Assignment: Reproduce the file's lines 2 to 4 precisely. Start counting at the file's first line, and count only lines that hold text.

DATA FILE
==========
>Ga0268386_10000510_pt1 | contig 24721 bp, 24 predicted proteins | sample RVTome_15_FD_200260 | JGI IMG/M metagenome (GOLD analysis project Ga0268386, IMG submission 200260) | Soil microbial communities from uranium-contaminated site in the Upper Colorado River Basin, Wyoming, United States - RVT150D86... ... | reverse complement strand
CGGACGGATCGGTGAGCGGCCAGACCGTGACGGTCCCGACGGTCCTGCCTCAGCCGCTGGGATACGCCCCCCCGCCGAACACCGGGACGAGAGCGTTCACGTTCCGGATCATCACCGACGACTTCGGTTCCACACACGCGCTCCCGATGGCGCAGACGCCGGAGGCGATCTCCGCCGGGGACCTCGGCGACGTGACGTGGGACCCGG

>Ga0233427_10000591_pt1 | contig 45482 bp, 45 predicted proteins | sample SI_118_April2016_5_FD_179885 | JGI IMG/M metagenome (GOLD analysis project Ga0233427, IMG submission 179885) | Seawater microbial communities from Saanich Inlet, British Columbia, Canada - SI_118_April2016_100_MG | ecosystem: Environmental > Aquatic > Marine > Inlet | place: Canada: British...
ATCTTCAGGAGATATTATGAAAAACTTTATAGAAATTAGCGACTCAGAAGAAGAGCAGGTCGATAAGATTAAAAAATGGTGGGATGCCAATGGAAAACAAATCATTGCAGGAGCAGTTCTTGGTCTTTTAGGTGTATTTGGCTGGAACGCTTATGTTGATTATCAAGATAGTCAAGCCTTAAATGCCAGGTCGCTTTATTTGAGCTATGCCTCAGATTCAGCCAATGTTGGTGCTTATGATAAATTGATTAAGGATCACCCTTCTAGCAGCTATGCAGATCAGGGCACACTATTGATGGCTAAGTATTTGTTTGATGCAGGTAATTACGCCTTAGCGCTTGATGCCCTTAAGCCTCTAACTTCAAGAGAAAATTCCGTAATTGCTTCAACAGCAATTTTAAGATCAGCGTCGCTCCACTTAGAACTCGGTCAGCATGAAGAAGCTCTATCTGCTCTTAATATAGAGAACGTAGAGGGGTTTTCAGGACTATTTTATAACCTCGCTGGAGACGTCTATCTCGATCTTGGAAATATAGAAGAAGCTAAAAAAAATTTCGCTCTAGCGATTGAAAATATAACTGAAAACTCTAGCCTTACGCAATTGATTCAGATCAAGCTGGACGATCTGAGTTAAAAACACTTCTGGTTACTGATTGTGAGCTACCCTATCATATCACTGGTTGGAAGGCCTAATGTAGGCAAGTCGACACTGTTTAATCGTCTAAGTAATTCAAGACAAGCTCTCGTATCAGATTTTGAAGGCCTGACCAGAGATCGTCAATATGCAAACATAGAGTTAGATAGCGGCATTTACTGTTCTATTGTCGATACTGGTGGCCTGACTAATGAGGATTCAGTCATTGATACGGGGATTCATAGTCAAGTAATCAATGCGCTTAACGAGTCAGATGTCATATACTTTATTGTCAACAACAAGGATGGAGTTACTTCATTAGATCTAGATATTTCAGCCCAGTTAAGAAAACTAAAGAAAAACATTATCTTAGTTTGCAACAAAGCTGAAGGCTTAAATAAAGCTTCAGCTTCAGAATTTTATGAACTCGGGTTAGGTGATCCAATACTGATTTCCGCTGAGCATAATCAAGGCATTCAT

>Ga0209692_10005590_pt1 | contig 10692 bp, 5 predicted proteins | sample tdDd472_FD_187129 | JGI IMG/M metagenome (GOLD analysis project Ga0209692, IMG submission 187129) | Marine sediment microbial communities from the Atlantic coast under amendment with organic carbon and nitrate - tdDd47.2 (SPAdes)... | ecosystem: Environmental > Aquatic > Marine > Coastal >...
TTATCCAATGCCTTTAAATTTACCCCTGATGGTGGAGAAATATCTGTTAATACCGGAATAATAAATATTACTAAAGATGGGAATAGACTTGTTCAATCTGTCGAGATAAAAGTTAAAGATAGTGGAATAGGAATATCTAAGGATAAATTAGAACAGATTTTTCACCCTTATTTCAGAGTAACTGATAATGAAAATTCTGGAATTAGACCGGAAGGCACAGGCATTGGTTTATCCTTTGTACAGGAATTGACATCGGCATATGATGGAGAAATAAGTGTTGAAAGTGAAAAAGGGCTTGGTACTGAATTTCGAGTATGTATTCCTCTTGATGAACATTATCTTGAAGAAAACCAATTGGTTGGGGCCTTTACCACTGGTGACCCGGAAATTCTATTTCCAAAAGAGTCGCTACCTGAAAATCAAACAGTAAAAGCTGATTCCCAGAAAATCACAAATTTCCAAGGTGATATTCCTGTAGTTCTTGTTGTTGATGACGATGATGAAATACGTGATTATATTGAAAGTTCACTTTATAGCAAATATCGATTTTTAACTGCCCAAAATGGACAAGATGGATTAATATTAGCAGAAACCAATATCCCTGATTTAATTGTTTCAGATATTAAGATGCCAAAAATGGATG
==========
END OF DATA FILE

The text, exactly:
CGGACGGATCGGTGAGCGGCCAGACCGTGACGGTCCCGACGGTCCTGCCTCAGCCGCTGGGATACGCCCCCCCGCCGAACACCGGGACGAGAGCGTTCACGTTCCGGATCATCACCGACGACTTCGGTTCCACACACGCGCTCCCGATGGCGCAGACGCCGGAGGCGATCTCCGCCGGGGACCTCGGCGACGTGACGTGGGACCCGG

>Ga0233427_10000591_pt1 | contig 45482 bp, 45 predicted proteins | sample SI_118_April2016_5_FD_179885 | JGI IMG/M metagenome (GOLD analysis project Ga0233427, IMG submission 179885) | Seawater microbial communities from Saanich Inlet, British Columbia, Canada - SI_118_April2016_100_MG | ecosystem: Environmental > Aquatic > Marine > Inlet | place: Canada: British...
ATCTTCAGGAGATATTATGAAAAACTTTATAGAAATTAGCGACTCAGAAGAAGAGCAGGTCGATAAGATTAAAAAATGGTGGGATGCCAATGGAAAACAAATCATTGCAGGAGCAGTTCTTGGTCTTTTAGGTGTATTTGGCTGGAACGCTTATGTTGATTATCAAGATAGTCAAGCCTTAAATGCCAGGTCGCTTTATTTGAGCTATGCCTCAGATTCAGCCAATGTTGGTGCTTATGATAAATTGATTAAGGATCACCCTTCTAGCAGCTATGCAGATCAGGGCACACTATTGATGGCTAAGTATTTGTTTGATGCAGGTAATTACGCCTTAGCGCTTGATGCCCTTAAGCCTCTAACTTCAAGAGAAAATTCCGTAATTGCTTCAACAGCAATTTTAAGATCAGCGTCGCTCCACTTAGAACTCGGTCAGCATGAAGAAGCTCTATCTGCTCTTAATATAGAGAACGTAGAGGGGTTTTCAGGACTATTTTATAACCTCGCTGGAGACGTCTATCTCGATCTTGGAAATATAGAAGAAGCTAAAAAAAATTTCGCTCTAGCGATTGAAAATATAACTGAAAACTCTAGCCTTACGCAATTGATTCAGATCAAGCTGGACGATCTGAGTTAAAAACACTTCTGGTTACTGATTGTGAGCTACCCTATCATATCACTGGTTGGAAGGCCTAATGTAGGCAAGTCGACACTGTTTAATCGTCTAAGTAATTCAAGACAAGCTCTCGTATCAGATTTTGAAGGCCTGACCAGAGATCGTCAATATGCAAACATAGAGTTAGATAGCGGCATTTACTGTTCTATTGTCGATACTGGTGGCCTGACTAATGAGGATTCAGTCATTGATACGGGGATTCATAGTCAAGTAATCAATGCGCTTAACGAGTCAGATGTCATATACTTTATTGTCAACAACAAGGATGGAGTTACTTCATTAGATCTAGATATTTCAGCCCAGTTAAGAAAACTAAAGAAAAACATTATCTTAGTTTGCAACAAAGCTGAAGGCTTAAATAAAGCTTCAGCTTCAGAATTTTATGAACTCGGGTTAGGTGATCCAATACTGATTTCCGCTGAGCATAATCAAGGCATTCAT